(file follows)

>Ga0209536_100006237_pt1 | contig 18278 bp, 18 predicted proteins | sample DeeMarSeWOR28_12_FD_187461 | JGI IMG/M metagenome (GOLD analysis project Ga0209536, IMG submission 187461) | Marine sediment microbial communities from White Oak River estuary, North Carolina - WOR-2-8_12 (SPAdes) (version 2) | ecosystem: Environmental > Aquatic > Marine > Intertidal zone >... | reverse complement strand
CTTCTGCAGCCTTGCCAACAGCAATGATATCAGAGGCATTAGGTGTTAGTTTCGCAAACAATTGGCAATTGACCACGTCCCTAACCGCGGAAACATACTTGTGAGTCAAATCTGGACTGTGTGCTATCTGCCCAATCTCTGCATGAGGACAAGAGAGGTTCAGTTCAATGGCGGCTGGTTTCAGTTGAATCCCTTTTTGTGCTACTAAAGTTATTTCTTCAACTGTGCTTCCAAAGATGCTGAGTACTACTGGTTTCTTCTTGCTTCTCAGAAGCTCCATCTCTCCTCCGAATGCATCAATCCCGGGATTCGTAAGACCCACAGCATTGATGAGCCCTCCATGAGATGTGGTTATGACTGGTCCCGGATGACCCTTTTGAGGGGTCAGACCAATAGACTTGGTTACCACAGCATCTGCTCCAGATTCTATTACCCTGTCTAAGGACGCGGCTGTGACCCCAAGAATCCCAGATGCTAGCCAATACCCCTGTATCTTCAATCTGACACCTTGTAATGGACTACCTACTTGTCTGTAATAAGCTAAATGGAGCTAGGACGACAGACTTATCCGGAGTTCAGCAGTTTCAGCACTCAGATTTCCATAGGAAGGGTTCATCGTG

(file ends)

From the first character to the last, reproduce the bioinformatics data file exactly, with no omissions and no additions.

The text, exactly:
>Ga0209536_100006237_pt1 | contig 18278 bp, 18 predicted proteins | sample DeeMarSeWOR28_12_FD_187461 | JGI IMG/M metagenome (GOLD analysis project Ga0209536, IMG submission 187461) | Marine sediment microbial communities from White Oak River estuary, North Carolina - WOR-2-8_12 (SPAdes) (version 2) | ecosystem: Environmental > Aquatic > Marine > Intertidal zone >... | reverse complement strand
CTTCTGCAGCCTTGCCAACAGCAATGATATCAGAGGCATTAGGTGTTAGTTTCGCAAACAATTGGCAATTGACCACGTCCCTAACCGCGGAAACATACTTGTGAGTCAAATCTGGACTGTGTGCTATCTGCCCAATCTCTGCATGAGGACAAGAGAGGTTCAGTTCAATGGCGGCTGGTTTCAGTTGAATCCCTTTTTGTGCTACTAAAGTTATTTCTTCAACTGTGCTTCCAAAGATGCTGAGTACTACTGGTTTCTTCTTGCTTCTCAGAAGCTCCATCTCTCCTCCGAATGCATCAATCCCGGGATTCGTAAGACCCACAGCATTGATGAGCCCTCCATGAGATGTGGTTATGACTGGTCCCGGATGACCCTTTTGAGGGGTCAGACCAATAGACTTGGTTACCACAGCATCTGCTCCAGATTCTATTACCCTGTCTAAGGACGCGGCTGTGACCCCAAGAATCCCAGATGCTAGCCAATACCCCTGTATCTTCAATCTGACACCTTGTAATGGACTACCTACTTGTCTGTAATAAGCTAAATGGAGCTAGGACGACAGACTTATCCGGAGTTCAGCAGTTTCAGCACTCAGATTTCCATAGGAAGGGTTCATCGTG